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Nasopharyngeal Oxygen Catheters

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General Points

  1. Most commonly used in bronchiolitis to treat hypoxia.
  2. It is a catheter situated in the nasopharyngeal space with low flow oxygen, which delivers a reservoir of oxygen to the nasopharyngeal space.
  3. When used at low flow rates gastric distension does not occur if the catheter is correctly positioned. However, the infant should also have a nasogastric tube on free drainage.
  4. The nasopharyngeal oxygen catheter should be repositioned immediately if gastric distension is noted.
  5. Use in ages 0-2 years.
  6. Use a size FG8 catheter.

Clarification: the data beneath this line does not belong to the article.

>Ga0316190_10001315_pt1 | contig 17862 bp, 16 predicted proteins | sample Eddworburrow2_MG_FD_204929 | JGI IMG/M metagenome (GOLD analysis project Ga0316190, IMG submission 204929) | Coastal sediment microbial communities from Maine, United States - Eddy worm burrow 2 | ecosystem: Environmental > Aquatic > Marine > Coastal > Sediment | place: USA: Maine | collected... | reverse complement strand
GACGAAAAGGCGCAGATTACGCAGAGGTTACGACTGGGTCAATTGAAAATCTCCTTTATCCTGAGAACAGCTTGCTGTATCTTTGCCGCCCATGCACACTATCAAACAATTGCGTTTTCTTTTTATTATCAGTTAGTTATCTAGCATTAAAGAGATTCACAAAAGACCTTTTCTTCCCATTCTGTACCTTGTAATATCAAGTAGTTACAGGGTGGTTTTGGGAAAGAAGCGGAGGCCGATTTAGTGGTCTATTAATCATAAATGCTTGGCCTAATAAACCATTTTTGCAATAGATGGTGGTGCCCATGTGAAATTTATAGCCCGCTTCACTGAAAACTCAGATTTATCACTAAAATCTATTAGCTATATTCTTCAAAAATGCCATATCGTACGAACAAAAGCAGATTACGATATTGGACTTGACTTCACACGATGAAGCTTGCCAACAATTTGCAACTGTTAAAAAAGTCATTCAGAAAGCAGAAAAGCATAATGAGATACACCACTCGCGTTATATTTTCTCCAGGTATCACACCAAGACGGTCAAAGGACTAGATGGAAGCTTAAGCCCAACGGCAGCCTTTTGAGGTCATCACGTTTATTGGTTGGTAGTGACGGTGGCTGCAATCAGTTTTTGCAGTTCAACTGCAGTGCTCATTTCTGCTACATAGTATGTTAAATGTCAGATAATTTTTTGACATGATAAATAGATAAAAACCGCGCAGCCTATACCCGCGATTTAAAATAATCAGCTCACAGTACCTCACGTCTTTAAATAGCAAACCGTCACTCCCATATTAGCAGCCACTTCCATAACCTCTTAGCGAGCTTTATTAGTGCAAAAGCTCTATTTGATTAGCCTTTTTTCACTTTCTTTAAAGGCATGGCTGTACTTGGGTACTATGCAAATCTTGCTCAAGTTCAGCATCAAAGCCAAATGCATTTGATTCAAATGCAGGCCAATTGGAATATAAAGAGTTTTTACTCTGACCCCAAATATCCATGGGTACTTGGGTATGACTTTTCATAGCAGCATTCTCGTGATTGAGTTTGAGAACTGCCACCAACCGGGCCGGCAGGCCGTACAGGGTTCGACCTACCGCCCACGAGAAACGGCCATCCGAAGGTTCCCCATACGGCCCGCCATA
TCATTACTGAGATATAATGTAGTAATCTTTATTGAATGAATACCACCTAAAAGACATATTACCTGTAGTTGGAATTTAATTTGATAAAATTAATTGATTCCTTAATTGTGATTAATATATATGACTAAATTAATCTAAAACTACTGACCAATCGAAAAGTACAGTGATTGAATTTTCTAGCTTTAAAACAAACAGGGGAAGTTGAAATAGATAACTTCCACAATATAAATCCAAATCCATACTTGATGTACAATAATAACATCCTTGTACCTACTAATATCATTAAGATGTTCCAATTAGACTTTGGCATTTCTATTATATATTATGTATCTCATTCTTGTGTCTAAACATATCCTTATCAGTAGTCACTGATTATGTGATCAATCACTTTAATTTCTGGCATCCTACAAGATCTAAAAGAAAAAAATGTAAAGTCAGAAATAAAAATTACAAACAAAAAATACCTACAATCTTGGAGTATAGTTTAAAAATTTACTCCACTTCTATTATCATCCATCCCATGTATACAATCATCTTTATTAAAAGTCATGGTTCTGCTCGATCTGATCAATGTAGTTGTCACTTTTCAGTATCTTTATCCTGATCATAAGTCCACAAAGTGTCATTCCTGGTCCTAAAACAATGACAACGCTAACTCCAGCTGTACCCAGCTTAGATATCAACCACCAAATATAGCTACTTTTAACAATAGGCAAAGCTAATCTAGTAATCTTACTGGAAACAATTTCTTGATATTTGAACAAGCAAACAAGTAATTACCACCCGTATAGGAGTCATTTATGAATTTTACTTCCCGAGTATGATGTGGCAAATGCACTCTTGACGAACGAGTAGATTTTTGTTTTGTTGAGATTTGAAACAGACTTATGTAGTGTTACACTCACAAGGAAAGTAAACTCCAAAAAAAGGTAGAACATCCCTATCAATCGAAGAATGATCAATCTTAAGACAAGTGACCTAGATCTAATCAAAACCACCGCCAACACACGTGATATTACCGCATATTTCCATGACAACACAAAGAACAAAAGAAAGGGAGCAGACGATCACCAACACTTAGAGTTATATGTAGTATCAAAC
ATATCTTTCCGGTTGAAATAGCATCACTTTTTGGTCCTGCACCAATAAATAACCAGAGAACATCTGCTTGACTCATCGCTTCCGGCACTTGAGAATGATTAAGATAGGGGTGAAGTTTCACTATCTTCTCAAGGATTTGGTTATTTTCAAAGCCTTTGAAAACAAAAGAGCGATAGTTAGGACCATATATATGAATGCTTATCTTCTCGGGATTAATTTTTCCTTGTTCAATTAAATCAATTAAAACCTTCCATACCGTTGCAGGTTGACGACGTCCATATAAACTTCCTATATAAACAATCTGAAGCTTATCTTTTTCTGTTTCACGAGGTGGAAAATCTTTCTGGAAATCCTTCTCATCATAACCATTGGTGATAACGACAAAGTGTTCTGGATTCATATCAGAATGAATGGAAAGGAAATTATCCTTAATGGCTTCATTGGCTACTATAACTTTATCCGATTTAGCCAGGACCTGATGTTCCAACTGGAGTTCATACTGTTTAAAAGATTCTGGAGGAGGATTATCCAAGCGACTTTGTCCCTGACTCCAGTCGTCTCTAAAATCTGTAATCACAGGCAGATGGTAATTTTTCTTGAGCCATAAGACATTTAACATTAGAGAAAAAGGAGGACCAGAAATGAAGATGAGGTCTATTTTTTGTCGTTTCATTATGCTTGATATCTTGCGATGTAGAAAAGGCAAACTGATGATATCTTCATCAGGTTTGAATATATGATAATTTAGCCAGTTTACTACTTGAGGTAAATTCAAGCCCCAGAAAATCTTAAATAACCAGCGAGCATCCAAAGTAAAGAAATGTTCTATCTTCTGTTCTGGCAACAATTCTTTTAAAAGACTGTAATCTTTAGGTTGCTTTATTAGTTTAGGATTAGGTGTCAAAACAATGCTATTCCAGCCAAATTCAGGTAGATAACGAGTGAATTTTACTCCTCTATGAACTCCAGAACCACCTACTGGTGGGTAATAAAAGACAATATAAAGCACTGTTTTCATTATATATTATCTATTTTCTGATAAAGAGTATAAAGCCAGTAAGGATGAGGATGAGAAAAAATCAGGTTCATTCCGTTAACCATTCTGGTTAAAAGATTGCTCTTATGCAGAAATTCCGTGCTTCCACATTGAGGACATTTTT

7. Catheter position - insert via nose to a distance equal to that from nose to tragus of ear. The catheter will lie just below soft palate.

  8. Flow Rates % O2
    45ml/kg 30
    77ml/kg 40
    150ml/kg 50
    230ml/kg 60
    Oxygen flow meters, calibrated from 0.1-2.0 l/min are used.
  9.  Compressed oxygen from wall supply is very dry and long-term administration may damage nasopharyngeal mucosa. Heated humidification with a Fisher and Paykel humidifier and RT229 circuit is used. The humidifier and circuit should  be changed weekly to reduce bacterial infection.
  10. The catheters often become blocked with mucus. The catheter should be  removed and cleaned twice a day and prn if the patient suddenly desaturates.

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Document Control

  • Date last published: 18 January 2010
  • Document type: Clinical Guideline
  • Services responsible: Paediatric Intensive Care Unit
  • Editor: John Beca
  • Review frequency: 2 years